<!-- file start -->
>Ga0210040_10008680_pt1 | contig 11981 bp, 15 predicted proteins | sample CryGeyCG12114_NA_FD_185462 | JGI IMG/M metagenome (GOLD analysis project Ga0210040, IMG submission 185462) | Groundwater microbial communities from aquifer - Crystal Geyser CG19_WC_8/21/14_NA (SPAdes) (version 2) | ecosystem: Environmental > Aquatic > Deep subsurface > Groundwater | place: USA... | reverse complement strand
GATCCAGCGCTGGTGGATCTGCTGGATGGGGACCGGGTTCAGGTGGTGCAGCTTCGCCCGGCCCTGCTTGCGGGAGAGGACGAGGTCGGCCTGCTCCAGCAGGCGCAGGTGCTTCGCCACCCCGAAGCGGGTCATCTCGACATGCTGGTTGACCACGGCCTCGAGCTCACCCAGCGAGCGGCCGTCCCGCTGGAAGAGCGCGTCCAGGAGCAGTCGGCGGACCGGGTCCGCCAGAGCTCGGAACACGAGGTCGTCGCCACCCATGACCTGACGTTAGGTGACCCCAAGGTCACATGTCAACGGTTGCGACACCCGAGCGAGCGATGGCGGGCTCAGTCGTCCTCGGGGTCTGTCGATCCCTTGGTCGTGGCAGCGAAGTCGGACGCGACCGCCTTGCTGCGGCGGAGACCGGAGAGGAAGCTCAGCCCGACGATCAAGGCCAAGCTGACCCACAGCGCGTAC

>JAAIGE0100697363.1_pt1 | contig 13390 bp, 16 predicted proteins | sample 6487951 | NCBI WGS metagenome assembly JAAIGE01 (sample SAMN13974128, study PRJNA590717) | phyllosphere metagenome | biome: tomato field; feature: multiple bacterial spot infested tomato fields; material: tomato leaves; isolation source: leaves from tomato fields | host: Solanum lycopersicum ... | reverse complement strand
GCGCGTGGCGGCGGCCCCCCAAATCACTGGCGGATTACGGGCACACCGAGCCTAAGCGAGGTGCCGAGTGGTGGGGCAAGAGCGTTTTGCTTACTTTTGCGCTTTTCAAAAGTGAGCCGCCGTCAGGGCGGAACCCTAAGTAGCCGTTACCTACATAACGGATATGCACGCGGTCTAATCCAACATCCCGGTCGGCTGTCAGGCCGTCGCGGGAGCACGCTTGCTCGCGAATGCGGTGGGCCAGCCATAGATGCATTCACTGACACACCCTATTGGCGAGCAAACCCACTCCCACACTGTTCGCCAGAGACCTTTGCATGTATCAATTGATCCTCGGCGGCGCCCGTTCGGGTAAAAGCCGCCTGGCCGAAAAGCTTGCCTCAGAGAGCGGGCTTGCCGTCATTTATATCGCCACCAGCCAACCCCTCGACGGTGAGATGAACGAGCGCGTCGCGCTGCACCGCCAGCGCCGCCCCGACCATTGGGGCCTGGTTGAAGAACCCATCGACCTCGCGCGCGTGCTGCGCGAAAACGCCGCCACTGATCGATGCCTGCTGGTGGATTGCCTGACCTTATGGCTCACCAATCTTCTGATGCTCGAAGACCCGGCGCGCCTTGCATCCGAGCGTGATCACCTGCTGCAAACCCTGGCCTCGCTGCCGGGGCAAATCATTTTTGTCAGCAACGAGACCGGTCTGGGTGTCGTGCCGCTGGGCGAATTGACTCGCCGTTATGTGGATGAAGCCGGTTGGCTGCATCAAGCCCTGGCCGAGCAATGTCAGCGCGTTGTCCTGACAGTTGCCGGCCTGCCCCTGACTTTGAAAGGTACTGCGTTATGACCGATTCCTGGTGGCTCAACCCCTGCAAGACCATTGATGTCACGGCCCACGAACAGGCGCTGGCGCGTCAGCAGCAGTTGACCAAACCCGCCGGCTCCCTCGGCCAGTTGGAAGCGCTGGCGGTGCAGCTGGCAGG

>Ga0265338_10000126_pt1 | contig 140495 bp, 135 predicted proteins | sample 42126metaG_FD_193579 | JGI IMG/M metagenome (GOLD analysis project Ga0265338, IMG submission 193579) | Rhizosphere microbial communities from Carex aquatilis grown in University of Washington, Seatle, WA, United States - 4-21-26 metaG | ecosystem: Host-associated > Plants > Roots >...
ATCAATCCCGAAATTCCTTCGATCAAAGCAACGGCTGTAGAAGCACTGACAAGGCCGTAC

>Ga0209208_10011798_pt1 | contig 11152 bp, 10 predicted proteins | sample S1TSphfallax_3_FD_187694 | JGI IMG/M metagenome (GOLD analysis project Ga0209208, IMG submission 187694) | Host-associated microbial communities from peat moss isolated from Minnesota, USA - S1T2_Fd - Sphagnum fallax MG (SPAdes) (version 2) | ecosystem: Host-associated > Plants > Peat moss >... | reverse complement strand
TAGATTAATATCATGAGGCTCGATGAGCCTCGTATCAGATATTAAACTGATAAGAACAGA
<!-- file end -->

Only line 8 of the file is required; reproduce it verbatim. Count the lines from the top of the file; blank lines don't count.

TAGATTAATATCATGAGGCTCGATGAGCCTCGTATCAGATATTAAACTGATAAGAACAGA